When I attended a Bernie Sanders rally at Portland’s Memorial Coliseum in August 2015, I viewed the excursion as a foray into opposition research. Here was my opportunity to see what a real socialist candidate looked like in the flesh. I attended two presidential campaign rallies in the run-up to 2016, one for Donald Trump and one for Sanders.
This I can tell you: aside from the wildly divergent ideologies, they were remarkably similar. I came away from both rallies convinced I had seen the best candidates the two major parties had to offer.
Cue the standard disclaimer regarding Sanders, the thing that every conservative analyst must say when admitting that Bernie is the most exciting and authentic candidate the Democrats have. None other than Donald Trump Jr. issued the disclaimer on Hannity just the other night. It goes something like:
“While I disagree with everything Bernie Sanders stands for, and believe that his election would be a cataclysmic (catastrophic also works) disaster for our country, he remains the most authentic candidate they have. He’s the real deal, a real socialist, he really believes yada, yada, yada…”
After heaping damning praise upon the Vermont senator’s authenticity, the conservative pundit or politician then goes on to stress how critical it is to stop Sanders in his tracks. Strange bedfellows? It looks like the Democratic establishment feels exactly the same way.
Both rallies I attended featured extremely enthusiastic crowds. Trump’s in a celebratory “We’re going to do this!” kind of way, and the Sanders rally in a more riotous, “Our time has come!” kind of way.
Plain and simple: Sanders is great on the stump. It must be admitted that when he called his forces to arms on the night of his New Hampshire primary win saying, “This victory here is the beginning of the end of Donald Trump,” he was displaying his exceptional ability at retail rhetoric, delivered with a bang.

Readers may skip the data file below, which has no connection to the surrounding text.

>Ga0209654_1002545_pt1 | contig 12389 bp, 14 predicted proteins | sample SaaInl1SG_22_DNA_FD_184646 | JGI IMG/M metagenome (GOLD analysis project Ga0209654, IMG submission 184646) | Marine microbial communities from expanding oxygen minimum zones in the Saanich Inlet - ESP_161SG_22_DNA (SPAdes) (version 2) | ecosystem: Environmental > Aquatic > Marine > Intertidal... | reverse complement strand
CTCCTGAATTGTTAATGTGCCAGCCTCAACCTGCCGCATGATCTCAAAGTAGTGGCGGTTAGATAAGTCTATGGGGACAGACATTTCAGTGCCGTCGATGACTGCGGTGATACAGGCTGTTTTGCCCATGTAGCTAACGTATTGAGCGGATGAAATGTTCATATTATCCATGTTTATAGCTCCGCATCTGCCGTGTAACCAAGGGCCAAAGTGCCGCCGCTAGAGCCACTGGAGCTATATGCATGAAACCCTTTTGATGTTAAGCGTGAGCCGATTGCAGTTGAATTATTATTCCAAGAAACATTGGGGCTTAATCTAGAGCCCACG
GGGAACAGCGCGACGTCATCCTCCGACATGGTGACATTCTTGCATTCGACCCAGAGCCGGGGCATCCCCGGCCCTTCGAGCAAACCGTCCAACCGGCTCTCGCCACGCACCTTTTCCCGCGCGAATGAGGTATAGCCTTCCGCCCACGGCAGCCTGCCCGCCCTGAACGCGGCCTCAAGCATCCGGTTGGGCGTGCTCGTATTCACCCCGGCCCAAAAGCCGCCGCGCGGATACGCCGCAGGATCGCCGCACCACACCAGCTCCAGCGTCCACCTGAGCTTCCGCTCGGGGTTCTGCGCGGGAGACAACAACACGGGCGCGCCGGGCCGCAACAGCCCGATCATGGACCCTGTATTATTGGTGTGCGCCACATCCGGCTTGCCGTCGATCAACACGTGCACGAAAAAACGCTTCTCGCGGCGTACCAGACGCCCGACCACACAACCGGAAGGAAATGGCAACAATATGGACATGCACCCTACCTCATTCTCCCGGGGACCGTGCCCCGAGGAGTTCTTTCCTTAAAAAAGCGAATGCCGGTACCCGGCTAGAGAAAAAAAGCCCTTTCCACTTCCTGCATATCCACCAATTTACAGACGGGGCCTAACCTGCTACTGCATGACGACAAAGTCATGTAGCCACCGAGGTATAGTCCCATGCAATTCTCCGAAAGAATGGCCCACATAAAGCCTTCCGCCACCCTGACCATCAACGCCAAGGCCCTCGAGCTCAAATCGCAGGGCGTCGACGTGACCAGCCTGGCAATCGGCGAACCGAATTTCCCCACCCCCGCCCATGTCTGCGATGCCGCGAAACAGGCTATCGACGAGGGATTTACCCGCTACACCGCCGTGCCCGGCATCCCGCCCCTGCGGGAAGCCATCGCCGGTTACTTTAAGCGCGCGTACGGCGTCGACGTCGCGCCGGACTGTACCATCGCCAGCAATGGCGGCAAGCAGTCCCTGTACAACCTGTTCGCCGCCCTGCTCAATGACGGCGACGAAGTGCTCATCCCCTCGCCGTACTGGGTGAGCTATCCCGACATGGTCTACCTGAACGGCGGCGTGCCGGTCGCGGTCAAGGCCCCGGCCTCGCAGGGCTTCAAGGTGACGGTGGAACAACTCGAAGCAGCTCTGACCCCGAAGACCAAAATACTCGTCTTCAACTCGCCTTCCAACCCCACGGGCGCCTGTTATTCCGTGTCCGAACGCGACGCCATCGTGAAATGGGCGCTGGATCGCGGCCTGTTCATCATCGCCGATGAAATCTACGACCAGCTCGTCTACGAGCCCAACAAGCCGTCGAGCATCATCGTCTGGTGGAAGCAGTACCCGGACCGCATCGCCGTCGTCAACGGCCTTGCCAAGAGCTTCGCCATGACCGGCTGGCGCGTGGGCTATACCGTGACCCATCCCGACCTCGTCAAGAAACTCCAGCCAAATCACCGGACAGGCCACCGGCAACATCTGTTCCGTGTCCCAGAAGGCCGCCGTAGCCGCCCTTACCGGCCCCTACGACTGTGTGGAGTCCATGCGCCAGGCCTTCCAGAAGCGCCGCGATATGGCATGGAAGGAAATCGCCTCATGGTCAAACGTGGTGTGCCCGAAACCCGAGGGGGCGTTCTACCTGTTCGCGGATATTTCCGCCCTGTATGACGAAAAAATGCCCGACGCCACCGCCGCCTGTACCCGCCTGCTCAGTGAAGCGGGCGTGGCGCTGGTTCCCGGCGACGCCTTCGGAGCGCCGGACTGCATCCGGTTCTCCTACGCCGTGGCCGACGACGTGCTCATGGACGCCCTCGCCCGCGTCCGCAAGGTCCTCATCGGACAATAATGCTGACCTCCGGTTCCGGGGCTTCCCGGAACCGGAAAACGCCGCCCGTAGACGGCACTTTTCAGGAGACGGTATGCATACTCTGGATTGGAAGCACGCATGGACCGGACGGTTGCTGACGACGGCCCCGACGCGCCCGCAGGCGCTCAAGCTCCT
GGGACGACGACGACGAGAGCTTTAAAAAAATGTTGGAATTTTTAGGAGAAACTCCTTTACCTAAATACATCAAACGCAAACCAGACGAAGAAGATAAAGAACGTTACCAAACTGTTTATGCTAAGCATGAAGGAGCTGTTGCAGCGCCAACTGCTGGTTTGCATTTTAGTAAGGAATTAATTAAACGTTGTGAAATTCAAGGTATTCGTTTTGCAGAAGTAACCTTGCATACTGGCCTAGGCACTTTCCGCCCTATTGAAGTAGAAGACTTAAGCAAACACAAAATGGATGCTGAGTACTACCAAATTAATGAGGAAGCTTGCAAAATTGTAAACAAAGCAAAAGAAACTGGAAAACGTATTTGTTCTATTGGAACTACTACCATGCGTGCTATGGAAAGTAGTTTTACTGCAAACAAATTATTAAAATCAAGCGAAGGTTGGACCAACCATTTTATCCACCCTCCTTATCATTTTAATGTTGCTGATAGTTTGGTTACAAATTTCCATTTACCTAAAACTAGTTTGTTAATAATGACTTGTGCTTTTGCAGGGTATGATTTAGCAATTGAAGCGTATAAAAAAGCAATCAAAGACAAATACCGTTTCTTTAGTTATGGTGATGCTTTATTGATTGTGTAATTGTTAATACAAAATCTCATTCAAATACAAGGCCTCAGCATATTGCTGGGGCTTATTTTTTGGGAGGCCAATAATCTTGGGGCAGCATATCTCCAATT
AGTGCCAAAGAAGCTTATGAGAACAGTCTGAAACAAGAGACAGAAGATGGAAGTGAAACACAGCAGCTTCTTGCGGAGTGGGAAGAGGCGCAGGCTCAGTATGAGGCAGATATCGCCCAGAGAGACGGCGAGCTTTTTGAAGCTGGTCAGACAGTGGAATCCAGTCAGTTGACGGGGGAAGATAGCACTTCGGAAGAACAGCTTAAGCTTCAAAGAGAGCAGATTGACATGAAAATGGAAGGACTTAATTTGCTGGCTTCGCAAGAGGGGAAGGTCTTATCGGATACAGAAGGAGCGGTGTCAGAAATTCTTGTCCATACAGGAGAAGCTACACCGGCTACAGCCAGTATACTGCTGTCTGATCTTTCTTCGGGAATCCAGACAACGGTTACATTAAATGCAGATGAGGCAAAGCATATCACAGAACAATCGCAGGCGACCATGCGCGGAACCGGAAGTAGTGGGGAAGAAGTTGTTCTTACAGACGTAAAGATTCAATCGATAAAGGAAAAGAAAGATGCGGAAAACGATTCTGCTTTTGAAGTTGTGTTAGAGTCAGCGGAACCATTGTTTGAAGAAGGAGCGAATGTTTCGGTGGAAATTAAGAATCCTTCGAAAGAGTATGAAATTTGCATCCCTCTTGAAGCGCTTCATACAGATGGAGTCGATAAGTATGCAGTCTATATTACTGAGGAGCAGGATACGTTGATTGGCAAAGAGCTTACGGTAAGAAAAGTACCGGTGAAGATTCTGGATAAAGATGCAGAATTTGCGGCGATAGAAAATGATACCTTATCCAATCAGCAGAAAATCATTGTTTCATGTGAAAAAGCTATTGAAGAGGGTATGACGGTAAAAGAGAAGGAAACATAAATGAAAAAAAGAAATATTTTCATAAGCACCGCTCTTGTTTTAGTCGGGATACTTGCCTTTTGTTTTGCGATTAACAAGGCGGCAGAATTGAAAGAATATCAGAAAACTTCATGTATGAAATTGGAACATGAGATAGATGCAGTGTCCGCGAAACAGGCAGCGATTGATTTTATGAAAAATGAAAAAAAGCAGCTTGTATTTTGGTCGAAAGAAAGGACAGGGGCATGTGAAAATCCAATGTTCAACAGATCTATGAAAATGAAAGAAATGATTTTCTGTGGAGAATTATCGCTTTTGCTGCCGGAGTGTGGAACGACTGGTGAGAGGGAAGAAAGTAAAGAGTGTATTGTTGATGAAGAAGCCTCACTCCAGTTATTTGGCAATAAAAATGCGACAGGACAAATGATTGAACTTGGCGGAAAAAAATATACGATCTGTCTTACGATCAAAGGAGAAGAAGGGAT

Let’s get real. When conservatives like Trump Jr. praise and abhor Sanders in a single sound bite, the sub-context is that they hope that he is the Democrat nominee. The easiest for Trump to defeat. Some outlier analysts, however–Ari Fleischer has said as much–contend that the right should be careful what it wishes: that, given the almost equally-divided contemporary political landscape, Sanders could actually give the president a run for his money.
But mostly everybody else, whether analyzing from the right, center, or center-left, given the realities of Sanders’s certifiable and potentially very undemocratic socialism, don’t give the Moscow honeymooner a snowball’s chance in hell.
Judging by the actions of the Democrats’ central planners and strategists, they don’t either.
I witnessed two presidential rallies on the way to 2016. Candidate Trump was in the process of sweeping the primary electorate. It is not even arguable now that Sanders was robbed on the way to his showdown with Trump and his deplorable supporters.
I abhor everything Bernie Sanders stands for. I believe his election would be an…unmitigated…disaster for the country. But isn’t it time that Sanders gets his shot?
There is no other Democrat candidate either authentic or qualified enough to bear the party standard. Elizabeth Warren has prevaricated herself into hopeless inauthenticity. Mayor Pete and Amy Klobuchar—perhaps Veep material, but no, cue the return of the proverbial snowball.
When Joe Biden lashed out at an idealist Democrat student, earnestly looking for answers about the former vice president’s ability to effectively join the battle against Trump, and he called her a “lying, dog-faced pony soldier,” it became clear to this armchair analyst that his trajectory towards sad embarrassment had traveled beyond the point of no return.
Anyone who thinks Michael Bloomberg can save the Democrats from democratic socialism is suffering from full-on desperation fantasy. If the billionaire, constituency-challenged RINO suit gets the nod over Sanders, Trump’s walk will become a cakewalk.
The Democrats should not, I repeat, should not, conspire to jury-rig the rules and deprive Sanders of what is rightfully his.
Let’s do this. Let’s have each party’s most representative and charismatic candidate go head to head for the White House. Let’s duke this capitalism versus socialism thing out right here, right now, this year.
If that happens, “mostly everybody” will end up being right. Trump will win.
But the contest will be made, the stakes clear.
And the entertainment value will skyrocket.
Mark Ellis is the author of A Death on the Horizon, a novel of political upheaval and cultural intrigue. He came aboard at PJ Media in 2015. His literary hangout is Liberty Island. Follow Mark on Twitter.